Today, Jewish Treats looks at the Jewish nature of some of the most common New Year's Resolutions:
1. Lose Weight/Start Exercising/Eat Healthy Food: The mitzvah of saving a life (pikuach nefesh) is so great that it precedes most other mitzvot. This means one's own life as well. Taking care of one's personal health, whether that means eating a healthier diet, exercising or even making certain to go for an annual check-up, is part of the mitzvah that the sages connect to the commandment of Deuteronomy 4:15 - "And you shall watch yourselves very well."
2. Environmental Concern:
Judaism has always placed great emphasis on taking care of the world, because the world was created by God. An important component of the Jewish view of the universe is that God did not need to create humankind, that our very existence is a gift that comes with a responsibility. The sages inform us that "When the Holy One, blessed be God, created the first human...God said to Adam, 'See my works how good and praiseworthy they are? And all that I have created I made for you. [But] be mindful then that you do not spoil and destroy My world - for if you do spoil it, there is no one after you to repair it'" (Ecclesiastes Rabbah 7:13).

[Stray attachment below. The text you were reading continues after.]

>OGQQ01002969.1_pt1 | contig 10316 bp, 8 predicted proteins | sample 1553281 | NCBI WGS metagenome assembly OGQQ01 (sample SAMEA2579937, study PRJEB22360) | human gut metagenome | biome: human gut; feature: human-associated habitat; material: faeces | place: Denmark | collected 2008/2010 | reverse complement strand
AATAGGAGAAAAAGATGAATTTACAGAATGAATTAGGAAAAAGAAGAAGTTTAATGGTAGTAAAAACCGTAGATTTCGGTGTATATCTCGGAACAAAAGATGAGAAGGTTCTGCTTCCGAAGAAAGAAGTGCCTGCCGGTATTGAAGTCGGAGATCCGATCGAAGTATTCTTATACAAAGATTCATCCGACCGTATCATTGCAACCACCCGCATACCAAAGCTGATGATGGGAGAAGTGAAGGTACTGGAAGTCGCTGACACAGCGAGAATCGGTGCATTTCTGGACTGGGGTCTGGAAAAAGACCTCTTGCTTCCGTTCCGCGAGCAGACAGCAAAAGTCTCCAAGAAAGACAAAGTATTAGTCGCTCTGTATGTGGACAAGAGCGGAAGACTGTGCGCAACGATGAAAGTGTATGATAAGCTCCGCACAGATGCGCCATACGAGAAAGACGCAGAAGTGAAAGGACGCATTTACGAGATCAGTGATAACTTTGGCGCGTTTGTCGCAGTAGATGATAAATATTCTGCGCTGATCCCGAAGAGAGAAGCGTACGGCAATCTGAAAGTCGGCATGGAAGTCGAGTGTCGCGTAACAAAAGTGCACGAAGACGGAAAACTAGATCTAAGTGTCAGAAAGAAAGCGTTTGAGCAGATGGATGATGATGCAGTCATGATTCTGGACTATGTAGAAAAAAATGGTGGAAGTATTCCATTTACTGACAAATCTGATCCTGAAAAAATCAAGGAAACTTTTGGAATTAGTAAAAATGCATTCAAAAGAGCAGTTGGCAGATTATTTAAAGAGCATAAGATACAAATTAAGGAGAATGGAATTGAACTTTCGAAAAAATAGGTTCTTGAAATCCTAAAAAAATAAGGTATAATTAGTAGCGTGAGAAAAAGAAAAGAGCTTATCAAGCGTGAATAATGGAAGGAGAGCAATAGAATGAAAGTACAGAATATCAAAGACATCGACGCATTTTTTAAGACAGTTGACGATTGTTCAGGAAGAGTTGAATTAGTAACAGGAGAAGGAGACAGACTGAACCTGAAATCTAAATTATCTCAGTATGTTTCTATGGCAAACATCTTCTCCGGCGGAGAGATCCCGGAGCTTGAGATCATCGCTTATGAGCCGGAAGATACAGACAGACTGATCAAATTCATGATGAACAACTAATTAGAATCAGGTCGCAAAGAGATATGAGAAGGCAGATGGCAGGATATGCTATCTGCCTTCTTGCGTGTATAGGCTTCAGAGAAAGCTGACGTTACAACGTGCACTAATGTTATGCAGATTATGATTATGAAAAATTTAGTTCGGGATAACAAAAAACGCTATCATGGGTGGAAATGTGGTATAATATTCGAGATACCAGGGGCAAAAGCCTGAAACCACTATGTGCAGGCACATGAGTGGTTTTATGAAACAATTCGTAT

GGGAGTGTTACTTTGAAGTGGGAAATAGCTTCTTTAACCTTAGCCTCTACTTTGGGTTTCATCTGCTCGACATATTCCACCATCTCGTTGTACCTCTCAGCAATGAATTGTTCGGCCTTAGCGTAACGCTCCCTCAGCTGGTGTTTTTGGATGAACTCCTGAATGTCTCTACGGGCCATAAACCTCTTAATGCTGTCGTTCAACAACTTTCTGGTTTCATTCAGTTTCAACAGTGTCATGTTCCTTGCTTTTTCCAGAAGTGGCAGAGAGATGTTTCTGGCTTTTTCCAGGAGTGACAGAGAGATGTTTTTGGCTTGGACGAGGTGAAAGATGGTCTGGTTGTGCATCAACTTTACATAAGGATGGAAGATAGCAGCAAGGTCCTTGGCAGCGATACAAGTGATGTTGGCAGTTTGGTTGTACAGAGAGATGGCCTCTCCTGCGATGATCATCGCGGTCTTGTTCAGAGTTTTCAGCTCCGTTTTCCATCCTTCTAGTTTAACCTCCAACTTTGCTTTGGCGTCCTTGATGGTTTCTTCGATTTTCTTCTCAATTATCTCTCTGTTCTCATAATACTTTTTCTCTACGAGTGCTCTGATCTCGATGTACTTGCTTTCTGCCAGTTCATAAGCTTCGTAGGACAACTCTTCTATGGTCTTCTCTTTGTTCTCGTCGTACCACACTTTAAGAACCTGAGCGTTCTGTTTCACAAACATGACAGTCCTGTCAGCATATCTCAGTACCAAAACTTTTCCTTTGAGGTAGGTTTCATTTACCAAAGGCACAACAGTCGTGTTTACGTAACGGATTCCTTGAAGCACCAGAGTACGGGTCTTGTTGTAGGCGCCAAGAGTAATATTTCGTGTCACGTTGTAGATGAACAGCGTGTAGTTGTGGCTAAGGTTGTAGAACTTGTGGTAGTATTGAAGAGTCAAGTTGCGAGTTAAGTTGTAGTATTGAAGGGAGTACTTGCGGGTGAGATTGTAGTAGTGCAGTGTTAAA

3. Refrain from Gossip
People do the most damage to each other with their mouths. Damage done with our hands, such as injuries, thefts, etc, can usually be repaired. Words, however, are like feathers in the wind--they fly too fast to catch and can never be retrieved. Jewish law regards lashon harah, wicked speech such as gossip and slander, as one of the worst of the transgressions that one may commit against fellow humans.
4. Give Charity
Ideally, people should have no qualms about supporting those in need. The Torah, however, recognized that charity is not necessarily a natural instinct and, therefore, mandates the giving of tzedakah (charity) of 10% of a person's income. Ma'aser, which means a tenth (often translated as "tithe"), is the specific name given for the allocation of one's tzedakah. In ancient times, each Jew was required to give one tenth of the produce of the fields to the Levite, and an additional tenth to the poor or to support Jerusalem. Today, ma'aser is generally given from both one's regular income and from any additional monies that come to a person, such as bank interest, an inheritance or a monetary gift. Because of the intricacies of the laws and differences in situations, it is recommended that one seek the help of a qualified rabbi to properly allocate one's ma'aser.
This Treat was originally posted on December 31, 2012.